LVSL : The central idea of your book is what you call a “Great Recoil” from neoliberalism and globalization, that have been hegemonic since the 1980s. In its place, you argue that a new zeitgeist is emerging, you call it “neo-statism”. What are the reasons that explain this change of hegemony ?
PG : The great recoil is the moment when neoliberal capitalism hits its ultimate limits, both economic, political and ecological. This bounceback is a net result of the very success of the neoliberal project and the way it has integrated ever more markets and countries within its grasp. Yet, as it happens with any ideological era, which is a key concept in the book, they tend at some point to exhaust their initial momentum and run into their own contradictions. This, in turn, opens the space for a new consensus to arise, which encompasses the entire political space and permeates all political actors, who need to position themselves vis-à-vis this dominant discourse.
This Great Recoil is as a response of society against the stress produced by neoliberal globalization, in the sense of exposure to economic forces beyond control, agoraphobia, the fear of openness, this fear of being out in the open with no defences against forces apparently beyond political control. In short, it’s about feeling that you are the object of politics rather than the subject of politics. What it leads to is a readjustment of common sense which is most visible within the mainstream. Even stalwarts of neoliberalism and austerity are now making concessions on the need to balance the excesses of a market eonomy, and swerve into the opposite direction. Examples of that include Joe Biden, who had a long career as a centrist and moderate Democrat but who has launched a significant program of public investment. Draghi is another example, he now speaks of "good debt". So the representatives of global capitalism are abandoning some of the dogmas of neoliberalism and appropriating themselves of certain forms of state interventions, though mostly with the ultimate aim of saving capital from itself rather than changing the economic system.
LVSL : This “end” of neoliberalism has often been announced, after the 2008 crisis for isntance, but a lot of people today might still be skeptical that neoliberalism has ended. You gave us some examples of this return of the state, but the case of Biden seems to also show the limits of this new era : he signed into law the 1 trillion dollar Infrastructure Bill, but the Reconciliation Bill, which is more focused on social spending, is still blocked by the US Senate. Aren’t we witnessing stronger state intervention in certain sectors of the economy, in order to support capital - or sections of capital - but not a return of a welfare state in that protects workers ?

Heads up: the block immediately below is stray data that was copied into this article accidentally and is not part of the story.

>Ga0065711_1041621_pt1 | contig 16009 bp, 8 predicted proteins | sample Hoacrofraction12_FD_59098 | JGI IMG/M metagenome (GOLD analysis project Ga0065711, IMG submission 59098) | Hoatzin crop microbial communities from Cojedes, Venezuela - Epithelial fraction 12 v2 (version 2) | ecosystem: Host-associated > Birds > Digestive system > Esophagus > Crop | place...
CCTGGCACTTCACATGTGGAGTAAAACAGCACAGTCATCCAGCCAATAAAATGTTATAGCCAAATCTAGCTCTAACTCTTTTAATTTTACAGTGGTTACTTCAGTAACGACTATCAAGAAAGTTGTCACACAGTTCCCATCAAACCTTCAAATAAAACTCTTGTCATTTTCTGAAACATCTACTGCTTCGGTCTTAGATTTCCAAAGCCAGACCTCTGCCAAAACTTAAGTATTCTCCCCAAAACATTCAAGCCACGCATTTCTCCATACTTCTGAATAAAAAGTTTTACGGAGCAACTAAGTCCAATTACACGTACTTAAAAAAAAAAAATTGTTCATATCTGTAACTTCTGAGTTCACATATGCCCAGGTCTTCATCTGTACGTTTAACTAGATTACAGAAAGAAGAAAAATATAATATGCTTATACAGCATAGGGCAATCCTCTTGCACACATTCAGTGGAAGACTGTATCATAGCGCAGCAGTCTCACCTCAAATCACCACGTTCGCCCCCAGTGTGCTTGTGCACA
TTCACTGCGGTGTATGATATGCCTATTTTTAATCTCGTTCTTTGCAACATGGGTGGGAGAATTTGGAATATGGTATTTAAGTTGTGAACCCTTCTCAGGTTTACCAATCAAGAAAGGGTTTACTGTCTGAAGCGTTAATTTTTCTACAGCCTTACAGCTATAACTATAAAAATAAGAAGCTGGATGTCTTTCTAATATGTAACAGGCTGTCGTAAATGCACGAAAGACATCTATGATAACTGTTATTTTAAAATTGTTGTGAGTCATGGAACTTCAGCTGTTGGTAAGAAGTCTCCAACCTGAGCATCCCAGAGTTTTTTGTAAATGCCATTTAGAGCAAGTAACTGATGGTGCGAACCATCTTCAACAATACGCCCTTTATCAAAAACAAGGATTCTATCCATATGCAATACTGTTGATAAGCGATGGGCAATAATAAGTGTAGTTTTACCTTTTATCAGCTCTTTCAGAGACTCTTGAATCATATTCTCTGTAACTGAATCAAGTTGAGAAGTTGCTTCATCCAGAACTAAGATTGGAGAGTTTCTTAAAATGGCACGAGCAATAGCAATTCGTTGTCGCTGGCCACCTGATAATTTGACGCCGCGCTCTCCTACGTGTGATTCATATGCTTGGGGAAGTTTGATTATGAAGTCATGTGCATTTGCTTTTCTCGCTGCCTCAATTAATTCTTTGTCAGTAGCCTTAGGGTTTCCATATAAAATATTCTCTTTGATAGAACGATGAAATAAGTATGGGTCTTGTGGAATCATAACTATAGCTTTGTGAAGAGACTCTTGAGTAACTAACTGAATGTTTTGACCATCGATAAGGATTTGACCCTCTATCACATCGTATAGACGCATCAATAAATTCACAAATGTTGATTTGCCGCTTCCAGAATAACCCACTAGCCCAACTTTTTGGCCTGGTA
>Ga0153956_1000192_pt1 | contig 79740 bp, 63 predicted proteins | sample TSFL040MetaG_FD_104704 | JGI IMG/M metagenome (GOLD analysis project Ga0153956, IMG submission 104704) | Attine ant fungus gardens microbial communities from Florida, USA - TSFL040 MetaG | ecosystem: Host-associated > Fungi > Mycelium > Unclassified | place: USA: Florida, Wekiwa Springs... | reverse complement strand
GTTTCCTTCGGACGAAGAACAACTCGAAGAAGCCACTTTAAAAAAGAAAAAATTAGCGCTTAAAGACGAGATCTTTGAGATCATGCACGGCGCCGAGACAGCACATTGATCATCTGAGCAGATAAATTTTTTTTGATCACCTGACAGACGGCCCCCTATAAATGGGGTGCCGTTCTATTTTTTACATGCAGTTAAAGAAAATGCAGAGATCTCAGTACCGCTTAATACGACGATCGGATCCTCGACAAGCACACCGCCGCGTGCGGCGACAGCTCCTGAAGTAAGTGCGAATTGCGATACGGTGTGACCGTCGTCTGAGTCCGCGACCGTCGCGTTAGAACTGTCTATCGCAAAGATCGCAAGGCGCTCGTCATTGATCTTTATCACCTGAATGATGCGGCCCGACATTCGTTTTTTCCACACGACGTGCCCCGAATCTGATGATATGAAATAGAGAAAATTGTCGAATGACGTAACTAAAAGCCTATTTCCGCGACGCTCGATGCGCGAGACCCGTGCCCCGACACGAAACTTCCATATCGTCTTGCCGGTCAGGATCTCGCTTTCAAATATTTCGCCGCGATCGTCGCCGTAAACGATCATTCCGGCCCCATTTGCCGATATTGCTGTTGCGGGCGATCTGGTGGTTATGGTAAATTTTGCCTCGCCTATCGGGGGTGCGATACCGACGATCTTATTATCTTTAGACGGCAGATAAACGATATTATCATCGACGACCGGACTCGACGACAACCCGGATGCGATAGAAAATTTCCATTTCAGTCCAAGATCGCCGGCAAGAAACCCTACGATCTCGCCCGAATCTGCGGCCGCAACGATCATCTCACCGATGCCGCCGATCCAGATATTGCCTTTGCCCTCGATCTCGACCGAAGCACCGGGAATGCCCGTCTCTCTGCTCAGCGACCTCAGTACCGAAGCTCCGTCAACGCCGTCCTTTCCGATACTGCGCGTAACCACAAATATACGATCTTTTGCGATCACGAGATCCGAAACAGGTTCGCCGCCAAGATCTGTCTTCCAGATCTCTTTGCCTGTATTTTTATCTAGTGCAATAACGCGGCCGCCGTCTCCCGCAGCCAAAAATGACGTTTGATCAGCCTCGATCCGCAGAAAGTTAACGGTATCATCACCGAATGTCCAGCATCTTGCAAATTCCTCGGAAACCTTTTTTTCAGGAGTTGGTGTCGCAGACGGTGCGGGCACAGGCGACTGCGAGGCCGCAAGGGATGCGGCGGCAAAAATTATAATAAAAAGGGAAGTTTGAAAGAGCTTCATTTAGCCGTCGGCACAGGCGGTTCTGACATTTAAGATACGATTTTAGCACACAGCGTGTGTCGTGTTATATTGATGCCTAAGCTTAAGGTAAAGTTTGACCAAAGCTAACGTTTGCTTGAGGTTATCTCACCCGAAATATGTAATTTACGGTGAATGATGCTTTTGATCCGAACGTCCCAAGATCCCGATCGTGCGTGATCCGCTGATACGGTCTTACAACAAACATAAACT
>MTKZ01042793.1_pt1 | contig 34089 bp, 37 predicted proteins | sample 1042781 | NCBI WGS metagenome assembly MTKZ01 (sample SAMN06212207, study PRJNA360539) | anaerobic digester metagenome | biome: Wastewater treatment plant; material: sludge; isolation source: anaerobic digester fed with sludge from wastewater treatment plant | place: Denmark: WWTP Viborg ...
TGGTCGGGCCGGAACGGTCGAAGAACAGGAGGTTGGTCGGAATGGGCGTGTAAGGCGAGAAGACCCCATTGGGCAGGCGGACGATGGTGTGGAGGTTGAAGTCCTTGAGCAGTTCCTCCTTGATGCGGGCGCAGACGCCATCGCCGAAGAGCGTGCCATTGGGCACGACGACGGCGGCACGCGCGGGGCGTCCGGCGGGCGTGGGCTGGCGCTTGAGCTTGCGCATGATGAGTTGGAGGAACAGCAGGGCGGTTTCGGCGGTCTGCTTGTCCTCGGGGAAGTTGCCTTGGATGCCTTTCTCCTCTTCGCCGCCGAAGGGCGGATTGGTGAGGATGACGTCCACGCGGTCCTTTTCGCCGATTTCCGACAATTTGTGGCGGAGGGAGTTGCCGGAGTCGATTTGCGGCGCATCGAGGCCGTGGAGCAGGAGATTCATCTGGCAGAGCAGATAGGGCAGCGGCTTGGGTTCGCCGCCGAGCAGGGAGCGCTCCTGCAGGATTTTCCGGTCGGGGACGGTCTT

PG We know from the Marxist theory of the state and the work of people like Althusser, Miliband and Poulantzas that the state that we are experiencing is a capitalist one. Therefore it is a state that reproduces the mechanisms of the capitalist economy. More specifically, we have long entered a monopolistic capitalism, as opposed to a more competitive capitalism that partly existed at the beginning of globalization. Now there are huge concentrations of power and money in many industries : Big pharma, big tech, big media companies, microchips production. The strategic sectors of our economy are marked by enormous levels of concentration. Let's only think of Jeff Bezos and Elon Musk, the two people battling to be the richest man in the world, who are demonstrations of grotesque concentrations of resources in society. In this context, the state is involved in shouldering and supporting capital, and in particular monopoly capital: protecting the spoils of previous waves of capitalist acccumulation..
As you say, this new capitalist neo-statism is very selective in the things it can allow and cannot allow. The infrastructure bill was approved because it was in the interest of large companies, since it means profits for construction companies, whereas social measures don’t have any direct utility for capital. For example, paid family leave and sick leave, that we take for granted in welfare states such as France, Italy or the UK, are not national statutory rights in the US! This social spending component of Biden’s program has so far been obstructed by centrists such as Joe Manchin and Krysten Sinema, who are bankrolled by large corporations and have opposed measures that would reduce the cost of pharmaceuticals.
The measures that were good for capital – though they also create jobs - have been approved while the things that were more about some kind of mild redistribution are being blocked. Many of the most radical measures that Biden promised are going to be severely watered down. It now looks like this so-called “new framework” of the social spending and climate pact would be approved, but the original $3 trillion figure would downsize to $1.75 trillion. It will still be an improvement of life conditions for millions of Americans, but its downsizing reveals the new challenges of the neo-statist era, the new political dilemmas that are emerging in the post-neoliberal era.